One cannot deny the proliferation of vampire flicks that seem to have begun to move away from traditional action adventures and horror, to gasp, teenage romantic angst with the likes of the Twilight films. And here comes a rather excellent concept with Daybreakers turning things around with an amalgamation of the scenario of a pretty much cliché formula with an unknown virus turning everyone into blood sucking vampires rather than mindless, flesh eating zombies, and the often science fiction idea of harnessing humans not for electrical brain pulses, but harvested for that limited blood supply, marketed and canned as default vampire food.
But alas an excellent concept that had been translated into a rather choppy film, struggling to find balance between its philosophy, drama and action moments. It's not to say that it's a bad film, but it lacked the touch of, say a mentor, to guide the writer-director duo of the Spierig Brothers, Michael and Peter. I felt it had potential just like District 9's take on the science fiction genre, with an experienced producer lurking around to prod and guide the relatively new filmmakers into pushing all the right buttons for the good of the story and film. Daybreaker misses out on this kind of influential touch to have translated its concept to fruition better.
It's the year 2019, and ten years ago our world as we know had slowly transformed all humans into vampires no thanks to a mysterious bat bite which started it all, with the entire premise told through a graphical opening credits full of little nuggets of informative back story all over the place. Humans either get turned into vampires so that they can achieve immortality at a price of not being able to bask out in the sun anymore, or get turned into a limited blood supply kept alive by plasma harnessing machines, in a factory managed by an evil industrialist Charles Bromley (Sam Neill). All's fine and dandy, but without a steady stream of juicy humans, the vampires themselves face extinction from a badly managed food supply chain, and a mutation stemmed from malnutrition which will turn them into mindless bat-monsters to show off what the special effects and makeup crew can do for a film like this.
So the vampires commission Edward Dalton (Ethan Hawke) to come up with artificial plasma substitutes that can ensure continued vampire lifestyles (of buzzing nightlife) except that Edward has that soft spot for humankind given that he was turned into a vampire much against his wishes. His desire to help humans comes for real when he chances upon a rare group of escaping human refugees, with whom he bands together in a search for a cure to vampirism.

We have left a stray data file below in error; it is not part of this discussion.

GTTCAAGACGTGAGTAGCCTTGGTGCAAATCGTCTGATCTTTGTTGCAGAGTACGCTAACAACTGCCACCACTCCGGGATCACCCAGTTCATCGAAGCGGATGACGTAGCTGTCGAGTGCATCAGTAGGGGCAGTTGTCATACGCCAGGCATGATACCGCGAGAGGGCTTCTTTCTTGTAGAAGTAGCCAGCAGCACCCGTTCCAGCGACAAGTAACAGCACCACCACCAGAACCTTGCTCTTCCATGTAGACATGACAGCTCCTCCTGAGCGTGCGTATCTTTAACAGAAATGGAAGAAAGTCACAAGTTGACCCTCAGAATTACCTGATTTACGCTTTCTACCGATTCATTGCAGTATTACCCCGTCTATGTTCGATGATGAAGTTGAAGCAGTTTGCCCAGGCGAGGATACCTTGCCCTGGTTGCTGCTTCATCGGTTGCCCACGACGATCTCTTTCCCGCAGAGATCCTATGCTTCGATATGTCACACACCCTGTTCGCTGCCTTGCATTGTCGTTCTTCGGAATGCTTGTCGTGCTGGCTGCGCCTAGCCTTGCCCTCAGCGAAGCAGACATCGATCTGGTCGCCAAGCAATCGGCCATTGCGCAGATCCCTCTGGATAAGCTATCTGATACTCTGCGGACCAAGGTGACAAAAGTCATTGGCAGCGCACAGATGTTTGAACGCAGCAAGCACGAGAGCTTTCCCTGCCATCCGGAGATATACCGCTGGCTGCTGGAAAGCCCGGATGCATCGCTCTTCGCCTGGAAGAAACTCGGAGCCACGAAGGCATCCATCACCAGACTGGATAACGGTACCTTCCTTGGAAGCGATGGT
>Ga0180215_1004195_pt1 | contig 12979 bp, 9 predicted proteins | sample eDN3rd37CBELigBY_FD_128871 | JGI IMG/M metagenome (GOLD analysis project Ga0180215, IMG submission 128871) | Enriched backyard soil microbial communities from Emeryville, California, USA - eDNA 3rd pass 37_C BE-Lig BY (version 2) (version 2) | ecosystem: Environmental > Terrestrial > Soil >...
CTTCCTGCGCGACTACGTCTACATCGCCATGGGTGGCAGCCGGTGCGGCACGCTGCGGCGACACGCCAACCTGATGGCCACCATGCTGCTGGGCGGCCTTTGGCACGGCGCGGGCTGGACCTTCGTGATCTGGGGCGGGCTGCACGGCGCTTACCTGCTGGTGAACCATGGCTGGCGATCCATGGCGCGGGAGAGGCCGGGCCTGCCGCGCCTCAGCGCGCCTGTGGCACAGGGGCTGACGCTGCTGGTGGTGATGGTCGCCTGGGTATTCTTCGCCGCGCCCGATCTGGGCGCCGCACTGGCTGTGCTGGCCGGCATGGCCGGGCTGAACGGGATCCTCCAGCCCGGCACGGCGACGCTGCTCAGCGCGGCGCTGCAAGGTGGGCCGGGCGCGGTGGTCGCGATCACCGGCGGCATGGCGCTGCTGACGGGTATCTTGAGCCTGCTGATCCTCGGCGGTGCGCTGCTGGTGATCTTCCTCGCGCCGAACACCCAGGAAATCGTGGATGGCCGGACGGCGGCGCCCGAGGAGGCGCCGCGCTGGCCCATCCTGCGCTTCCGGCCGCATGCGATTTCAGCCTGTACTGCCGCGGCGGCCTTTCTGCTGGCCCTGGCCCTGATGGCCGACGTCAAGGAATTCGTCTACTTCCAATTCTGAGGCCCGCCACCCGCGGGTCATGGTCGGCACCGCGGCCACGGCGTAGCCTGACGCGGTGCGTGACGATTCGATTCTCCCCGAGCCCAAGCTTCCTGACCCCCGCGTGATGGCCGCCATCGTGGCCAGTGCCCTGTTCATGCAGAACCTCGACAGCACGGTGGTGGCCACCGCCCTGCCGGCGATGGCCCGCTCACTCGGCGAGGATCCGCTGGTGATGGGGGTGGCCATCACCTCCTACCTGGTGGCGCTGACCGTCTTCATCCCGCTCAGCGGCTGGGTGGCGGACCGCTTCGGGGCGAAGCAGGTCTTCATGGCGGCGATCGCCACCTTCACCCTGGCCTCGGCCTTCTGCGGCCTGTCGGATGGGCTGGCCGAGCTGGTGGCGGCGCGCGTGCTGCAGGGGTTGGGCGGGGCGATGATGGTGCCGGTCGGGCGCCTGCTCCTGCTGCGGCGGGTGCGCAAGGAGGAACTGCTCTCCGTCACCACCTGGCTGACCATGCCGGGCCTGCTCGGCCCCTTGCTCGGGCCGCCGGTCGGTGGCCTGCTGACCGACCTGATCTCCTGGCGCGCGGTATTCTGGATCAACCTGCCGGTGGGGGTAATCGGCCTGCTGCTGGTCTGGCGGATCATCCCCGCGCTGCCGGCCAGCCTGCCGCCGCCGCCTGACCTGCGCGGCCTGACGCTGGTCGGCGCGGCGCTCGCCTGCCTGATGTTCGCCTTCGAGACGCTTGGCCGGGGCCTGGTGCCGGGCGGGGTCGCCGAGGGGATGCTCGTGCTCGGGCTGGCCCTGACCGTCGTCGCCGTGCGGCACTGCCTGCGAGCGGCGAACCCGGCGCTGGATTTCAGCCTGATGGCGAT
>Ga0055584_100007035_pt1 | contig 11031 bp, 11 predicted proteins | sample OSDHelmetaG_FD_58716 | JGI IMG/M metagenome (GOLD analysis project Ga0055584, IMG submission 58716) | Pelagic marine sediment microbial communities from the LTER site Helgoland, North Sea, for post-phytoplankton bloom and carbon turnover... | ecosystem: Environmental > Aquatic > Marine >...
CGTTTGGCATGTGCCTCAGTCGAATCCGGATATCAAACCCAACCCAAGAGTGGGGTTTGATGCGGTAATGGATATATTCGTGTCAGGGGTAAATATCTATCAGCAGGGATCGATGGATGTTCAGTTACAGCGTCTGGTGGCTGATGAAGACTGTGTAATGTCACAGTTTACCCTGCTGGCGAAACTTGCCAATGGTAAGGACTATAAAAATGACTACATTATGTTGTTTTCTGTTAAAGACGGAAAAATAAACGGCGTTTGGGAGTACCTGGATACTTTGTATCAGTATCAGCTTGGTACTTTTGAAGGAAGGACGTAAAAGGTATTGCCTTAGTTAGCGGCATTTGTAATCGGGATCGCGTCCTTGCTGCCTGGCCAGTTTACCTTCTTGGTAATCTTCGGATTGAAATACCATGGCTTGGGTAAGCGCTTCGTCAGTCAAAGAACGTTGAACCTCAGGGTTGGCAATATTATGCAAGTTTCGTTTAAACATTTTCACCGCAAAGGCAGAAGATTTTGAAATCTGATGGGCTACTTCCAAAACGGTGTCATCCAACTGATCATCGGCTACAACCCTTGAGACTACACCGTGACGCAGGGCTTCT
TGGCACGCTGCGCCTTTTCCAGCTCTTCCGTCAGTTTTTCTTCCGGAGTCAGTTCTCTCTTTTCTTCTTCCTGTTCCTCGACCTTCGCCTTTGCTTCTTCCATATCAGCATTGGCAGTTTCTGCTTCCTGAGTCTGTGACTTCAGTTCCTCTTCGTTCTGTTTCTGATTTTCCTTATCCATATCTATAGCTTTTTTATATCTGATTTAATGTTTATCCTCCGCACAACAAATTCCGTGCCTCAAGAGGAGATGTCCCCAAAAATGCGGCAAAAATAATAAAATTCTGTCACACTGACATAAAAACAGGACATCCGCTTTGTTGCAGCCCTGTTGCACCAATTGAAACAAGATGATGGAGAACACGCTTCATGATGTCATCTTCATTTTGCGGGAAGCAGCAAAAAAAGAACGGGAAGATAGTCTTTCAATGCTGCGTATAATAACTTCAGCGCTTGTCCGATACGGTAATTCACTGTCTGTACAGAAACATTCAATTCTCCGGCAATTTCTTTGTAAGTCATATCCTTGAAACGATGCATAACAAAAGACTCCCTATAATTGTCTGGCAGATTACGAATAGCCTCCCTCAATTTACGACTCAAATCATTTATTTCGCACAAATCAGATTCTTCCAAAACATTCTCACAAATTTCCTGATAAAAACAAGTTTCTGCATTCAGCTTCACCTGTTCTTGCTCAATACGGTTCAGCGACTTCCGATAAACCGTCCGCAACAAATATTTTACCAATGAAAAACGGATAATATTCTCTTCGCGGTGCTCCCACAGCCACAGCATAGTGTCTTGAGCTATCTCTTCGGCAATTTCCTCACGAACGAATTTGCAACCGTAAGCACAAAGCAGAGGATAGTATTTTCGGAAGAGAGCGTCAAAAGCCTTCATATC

In essence, I felt the narrative contained a veiled commentary of the health-care industry, which questions whether simple cures for diseases are possible, but with conspiracy theories speculating that they are usually shelved for more complex solutions in the name of revenue for profit maximizing companies, whose leaders are with low ethical morals so much so that they will sell out their own family if it means achieving their selfish aims.
But of course this is an action packed science fiction film about vampires versus humans with a dash of horror elements thrown in, so let's not read too much into it, but to open your eyes to the wonderfully designed production which has a no holds barred depiction on how that hypothetical, sun-less lifestyle would have forced changes between light and dark scenarios, and I thought this was the second Ethan Hawke film (after Gatacca) to have a refreshing creation of a futuristic world, this one complicated yet made fresh by its premise, with horrific moments that worked despite dipping into the same bag of horror tricks.
The special effects here were aptly applied to enhance moments in the film, together with some nicely done make up which did not overshadow the plot and make it into yet another brainless flick. And typical of all B-movies, this one also had an over the top heroic character, played with a straight face by Willem Defoe who lived out his larger than life persona, ever reliant on saving the day.. It's too little too late though, with potential written all over the film but its failure to deliver consistently makes this an unfulfilled classic in the making. Which is a pity, but don't let that discourage you from examining this for yourself to see how differently you would have done it, given the same concept.